From Sales Funnel to Flywheel

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During the INBOUND conference in Boston earlier in September 2018, HubSpot introduced a new growth model at companies, the flywheel.

HubSpot is getting rid of with the traditional sales pitch, replacing it with a flywheel that will better represent how businesses should think about growth.

Although the sales funnel has been a useful tool, I accept the change with open arms. With the flywheel, the customer is no longer the end result, but the key to further growth.

Read on to learn how to implement the flywheel in your own business.

Why is HubSpot replacing the traditional sales funnel with a flywheel?

HubSpot started as a marketing tool in 2006. In 2015, they launched their CRM system, and by 2018, Service Hub was also available.

HubSpot acknowledges with the launch of the Service Hub that investments in existing customers are one of the greatest opportunities for companies looking for growth in 2019 and beyond.

There is, after all, no better marketing than when a close friend or colleague gives you a warm recommendation on a product or service they have used for themselves.

A number of surveys also support this:

  • According to Nielsen, 92% of consumers trust more on recommendations from friends and family rather than any kind of advertising.
  • According to Harvard Business Review, it may be 5-25 times so expensive to acquire a new customer versus retaining an existing one.
  • By reducing customer drops by 5%, profits can increase from 25% to 95% (Bain & Company)

A sales funnel illustrates how a visitor becomes a lead. In the end, a customer “fall” of the bottom. In other words, a customer is the end result you get out of inbound marketing.

The problem with a sales funnel is that it is linear and this means that the customer is the end result of the process and then it stops and has to be restarted.

 

The flywheel, on the other hand, is much more flexible. You can influence the flywheel by:

  • Increasing the momentum of the flywheel by investing more in action in one or more of the three steps (or departments) that will give your business the highest impact.
  • Reduce friction and make it easier to buy. Here’s the focus on removing inefficiencies and creating a seamless purchasing process for your customers.
  • Increase the size of the flywheel by getting more satisfied customers. These, in turn, refer you to others so you attract more potential customers.

How inbound marketing is changing

Inbound marketing has become one of the most widely used sales and marketing strategies for small and medium-sized businesses worldwide in the past 12 years.

The established inbound marketing methodology has proven to be an effective strategy for attracting more traffic and generating leads through digital channels.

The methodology has so far been based on producing useful and relevant content that will attract people who are actively seeking your solutions.

The consequence is that huge amounts of content have been produced. According to WordPress.com, it publishes 70.5 million new articles a month, and that’s only on WordPress:

The huge amount of content being produced has led to what Mark Schaefer calls for “content shock”.

According to Schaefer, the consequence of “content shock” will be:

1) Only those with the biggest budgets can afford to invest in producing content and advertising to get in front of potential customers

2) That the threshold to become visible in social media and organic search soon will be far higher

3) As content production becomes more expensive, the return on content marketing will be lower and lower utility value for most businesses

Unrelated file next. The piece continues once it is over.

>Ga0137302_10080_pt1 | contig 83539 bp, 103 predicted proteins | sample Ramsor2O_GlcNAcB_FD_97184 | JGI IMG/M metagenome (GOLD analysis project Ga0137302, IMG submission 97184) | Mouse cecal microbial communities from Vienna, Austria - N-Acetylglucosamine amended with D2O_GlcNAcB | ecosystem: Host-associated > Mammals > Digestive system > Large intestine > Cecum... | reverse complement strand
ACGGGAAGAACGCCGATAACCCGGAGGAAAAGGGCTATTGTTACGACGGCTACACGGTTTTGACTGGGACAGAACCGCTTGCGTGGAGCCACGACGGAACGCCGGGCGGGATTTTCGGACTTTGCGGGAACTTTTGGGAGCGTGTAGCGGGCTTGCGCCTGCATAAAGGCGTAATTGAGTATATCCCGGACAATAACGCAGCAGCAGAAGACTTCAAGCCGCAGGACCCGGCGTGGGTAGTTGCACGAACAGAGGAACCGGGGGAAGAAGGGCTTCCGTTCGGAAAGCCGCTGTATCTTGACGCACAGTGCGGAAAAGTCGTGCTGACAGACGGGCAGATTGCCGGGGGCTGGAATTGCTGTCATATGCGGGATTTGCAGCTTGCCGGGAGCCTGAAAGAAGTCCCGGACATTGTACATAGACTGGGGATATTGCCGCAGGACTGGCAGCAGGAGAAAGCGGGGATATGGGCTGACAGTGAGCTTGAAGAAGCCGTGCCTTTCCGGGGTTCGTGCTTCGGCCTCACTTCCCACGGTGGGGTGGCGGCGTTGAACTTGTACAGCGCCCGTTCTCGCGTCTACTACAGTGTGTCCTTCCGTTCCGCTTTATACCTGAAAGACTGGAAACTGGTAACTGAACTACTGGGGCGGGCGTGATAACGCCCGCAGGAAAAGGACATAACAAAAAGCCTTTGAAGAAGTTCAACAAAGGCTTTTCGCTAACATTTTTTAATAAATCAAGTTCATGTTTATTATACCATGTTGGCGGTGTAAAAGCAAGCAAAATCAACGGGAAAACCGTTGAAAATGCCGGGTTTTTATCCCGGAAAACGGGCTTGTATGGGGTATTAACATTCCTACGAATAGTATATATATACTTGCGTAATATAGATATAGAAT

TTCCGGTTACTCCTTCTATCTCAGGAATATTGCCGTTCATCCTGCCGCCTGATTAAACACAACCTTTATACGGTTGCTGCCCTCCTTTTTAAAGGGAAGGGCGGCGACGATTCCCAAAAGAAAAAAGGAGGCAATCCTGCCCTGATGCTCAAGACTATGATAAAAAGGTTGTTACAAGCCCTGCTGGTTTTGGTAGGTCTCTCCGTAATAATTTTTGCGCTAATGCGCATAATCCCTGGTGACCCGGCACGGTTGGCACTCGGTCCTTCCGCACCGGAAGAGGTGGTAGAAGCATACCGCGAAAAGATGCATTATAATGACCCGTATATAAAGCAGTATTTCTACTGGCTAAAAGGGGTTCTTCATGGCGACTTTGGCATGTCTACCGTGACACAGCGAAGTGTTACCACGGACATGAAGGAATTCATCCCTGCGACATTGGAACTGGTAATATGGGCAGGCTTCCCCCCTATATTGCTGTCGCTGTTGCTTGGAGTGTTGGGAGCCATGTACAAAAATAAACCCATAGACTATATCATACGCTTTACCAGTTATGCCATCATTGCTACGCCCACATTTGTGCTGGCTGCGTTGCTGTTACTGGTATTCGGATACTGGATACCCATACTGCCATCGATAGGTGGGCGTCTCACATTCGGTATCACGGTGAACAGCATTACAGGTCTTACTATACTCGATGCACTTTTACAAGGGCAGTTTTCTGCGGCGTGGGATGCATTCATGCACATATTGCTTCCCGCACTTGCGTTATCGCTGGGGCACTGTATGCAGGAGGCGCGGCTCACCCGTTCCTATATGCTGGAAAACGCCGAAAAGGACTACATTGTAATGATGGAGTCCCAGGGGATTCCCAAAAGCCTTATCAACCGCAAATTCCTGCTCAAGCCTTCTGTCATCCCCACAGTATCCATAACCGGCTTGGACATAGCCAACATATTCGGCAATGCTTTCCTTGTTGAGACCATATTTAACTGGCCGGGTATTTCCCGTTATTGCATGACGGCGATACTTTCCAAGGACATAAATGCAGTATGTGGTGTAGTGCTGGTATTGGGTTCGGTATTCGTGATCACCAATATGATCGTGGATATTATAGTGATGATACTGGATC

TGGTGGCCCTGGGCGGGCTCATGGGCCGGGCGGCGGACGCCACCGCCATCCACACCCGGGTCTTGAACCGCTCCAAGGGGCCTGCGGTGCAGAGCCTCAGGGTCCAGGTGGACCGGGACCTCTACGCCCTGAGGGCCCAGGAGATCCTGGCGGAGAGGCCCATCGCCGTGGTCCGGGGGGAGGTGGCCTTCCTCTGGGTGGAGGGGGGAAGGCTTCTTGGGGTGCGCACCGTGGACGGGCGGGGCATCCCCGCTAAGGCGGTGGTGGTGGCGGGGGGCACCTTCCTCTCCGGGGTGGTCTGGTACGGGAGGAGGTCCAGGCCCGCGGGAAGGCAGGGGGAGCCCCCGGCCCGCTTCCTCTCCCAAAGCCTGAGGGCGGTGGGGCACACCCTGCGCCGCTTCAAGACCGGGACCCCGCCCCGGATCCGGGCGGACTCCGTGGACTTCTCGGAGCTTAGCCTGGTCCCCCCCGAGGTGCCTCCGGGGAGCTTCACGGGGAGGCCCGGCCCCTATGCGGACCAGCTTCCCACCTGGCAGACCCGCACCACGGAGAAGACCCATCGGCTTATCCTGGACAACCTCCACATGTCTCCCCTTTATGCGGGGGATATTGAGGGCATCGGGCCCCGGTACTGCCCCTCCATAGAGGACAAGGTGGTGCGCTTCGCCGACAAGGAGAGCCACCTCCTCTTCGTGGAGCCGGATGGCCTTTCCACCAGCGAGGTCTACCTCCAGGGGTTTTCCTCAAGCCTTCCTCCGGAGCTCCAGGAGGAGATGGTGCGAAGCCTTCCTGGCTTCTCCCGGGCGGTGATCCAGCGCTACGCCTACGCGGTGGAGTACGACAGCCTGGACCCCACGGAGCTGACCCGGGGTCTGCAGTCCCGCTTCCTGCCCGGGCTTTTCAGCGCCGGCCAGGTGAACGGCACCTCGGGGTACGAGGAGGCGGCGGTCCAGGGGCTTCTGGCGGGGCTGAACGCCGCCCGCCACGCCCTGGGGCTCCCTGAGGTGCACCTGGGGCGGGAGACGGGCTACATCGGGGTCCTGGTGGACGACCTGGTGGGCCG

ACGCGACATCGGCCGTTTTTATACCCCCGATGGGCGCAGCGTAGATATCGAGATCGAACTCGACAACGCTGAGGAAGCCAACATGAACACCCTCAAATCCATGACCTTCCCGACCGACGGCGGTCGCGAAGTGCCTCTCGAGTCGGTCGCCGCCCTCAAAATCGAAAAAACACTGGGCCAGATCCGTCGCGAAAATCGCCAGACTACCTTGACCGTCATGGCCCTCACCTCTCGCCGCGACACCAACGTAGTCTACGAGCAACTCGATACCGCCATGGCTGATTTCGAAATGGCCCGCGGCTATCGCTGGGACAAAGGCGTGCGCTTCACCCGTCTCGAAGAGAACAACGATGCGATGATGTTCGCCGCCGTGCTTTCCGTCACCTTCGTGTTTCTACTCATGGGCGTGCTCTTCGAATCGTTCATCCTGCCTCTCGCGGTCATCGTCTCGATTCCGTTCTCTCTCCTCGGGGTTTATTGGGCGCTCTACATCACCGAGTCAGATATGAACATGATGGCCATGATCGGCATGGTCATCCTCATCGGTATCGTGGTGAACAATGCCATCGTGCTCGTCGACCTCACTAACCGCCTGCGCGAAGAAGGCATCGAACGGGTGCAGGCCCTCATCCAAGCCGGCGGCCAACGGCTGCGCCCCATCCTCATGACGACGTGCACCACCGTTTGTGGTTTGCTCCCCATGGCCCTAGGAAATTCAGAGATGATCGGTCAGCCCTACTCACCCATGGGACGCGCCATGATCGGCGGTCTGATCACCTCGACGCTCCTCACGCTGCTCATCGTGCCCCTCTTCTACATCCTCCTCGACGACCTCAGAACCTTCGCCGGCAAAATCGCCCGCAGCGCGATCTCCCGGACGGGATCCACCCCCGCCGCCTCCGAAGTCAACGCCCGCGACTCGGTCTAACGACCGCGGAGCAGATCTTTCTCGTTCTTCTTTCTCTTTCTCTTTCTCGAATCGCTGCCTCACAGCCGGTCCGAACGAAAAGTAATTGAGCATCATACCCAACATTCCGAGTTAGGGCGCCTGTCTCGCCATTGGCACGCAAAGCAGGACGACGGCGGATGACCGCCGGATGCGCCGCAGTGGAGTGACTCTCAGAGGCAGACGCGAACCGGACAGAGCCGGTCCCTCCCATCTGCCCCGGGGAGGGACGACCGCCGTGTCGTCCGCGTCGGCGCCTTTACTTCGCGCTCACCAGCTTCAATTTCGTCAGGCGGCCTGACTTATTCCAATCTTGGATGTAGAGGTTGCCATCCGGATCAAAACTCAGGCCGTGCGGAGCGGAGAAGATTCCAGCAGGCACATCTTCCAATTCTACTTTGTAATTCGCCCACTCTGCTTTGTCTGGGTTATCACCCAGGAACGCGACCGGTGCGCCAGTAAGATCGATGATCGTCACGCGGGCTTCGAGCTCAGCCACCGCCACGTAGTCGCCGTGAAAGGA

Not only are there more people who produce content but the trust in Facebook and Google wears off after several disclosures about abuse and personal data loss.

In addition, we see that advertising costs on these platforms are getting higher:

According to Recode, the CPM (cost of 1000 views) in Facebook went up 122% in January 2018 after launching a series of changes to Facebook’s Newsfeed.

Adstage analyzed 110 million impressions and 5 million clicks on Google in early 2018 to reveal cost changes.

Compared with 2017, average cost-per-click (CPC) increased by 117%, CPM by 13%, and click-through rate (CTR) decreased by 25%.

In other words, it will be harder to get customers through digital channels, and the more important to keep those you already have.

This means that it is extremely important for you to create satisfied and loyal customers after sales and marketing have made the difficult task of getting the deal signed.

Companies that do not focus on satisfied customers will then have to start from scratch by acquiring new customers every week, month, and quarter.

The question is then what concrete measures your company can implement to create more satisfied customers who both buy again and refer your business to others?

The three new steps in the customer journey

Here’s how the flywheel model works step by step:

Attract: In this step, you must use your professional authority to create relevant content that results in increased interest in your solutions to the right people.

Engage: You engage with potential customers by offering them insights and useful resources for how to solve their challenges.

Delight: Here you must focus on creating a good customer experience that makes customers become loyal ambassadors who will then refer you to others.

We are all familiar with these terms, yes?

How to map the customer journey and make it easier to buy

Task # 1: Map out all the touch points in the customer journey

The first thing your business needs to do is map out what activities you’re already investing in that helps with attracting traffic, convert visitors to leads, and delight customers.

This information is a good starting point for discovering what opportunities your business has for creating effective customer awareness.

Step 1) Attract: In this phase, you must focus on giving value before requesting something back. Usually, this comes in the form of relevant and professional content for potential customers.

Here are some common measures in the attract phase:

  • Blog Articles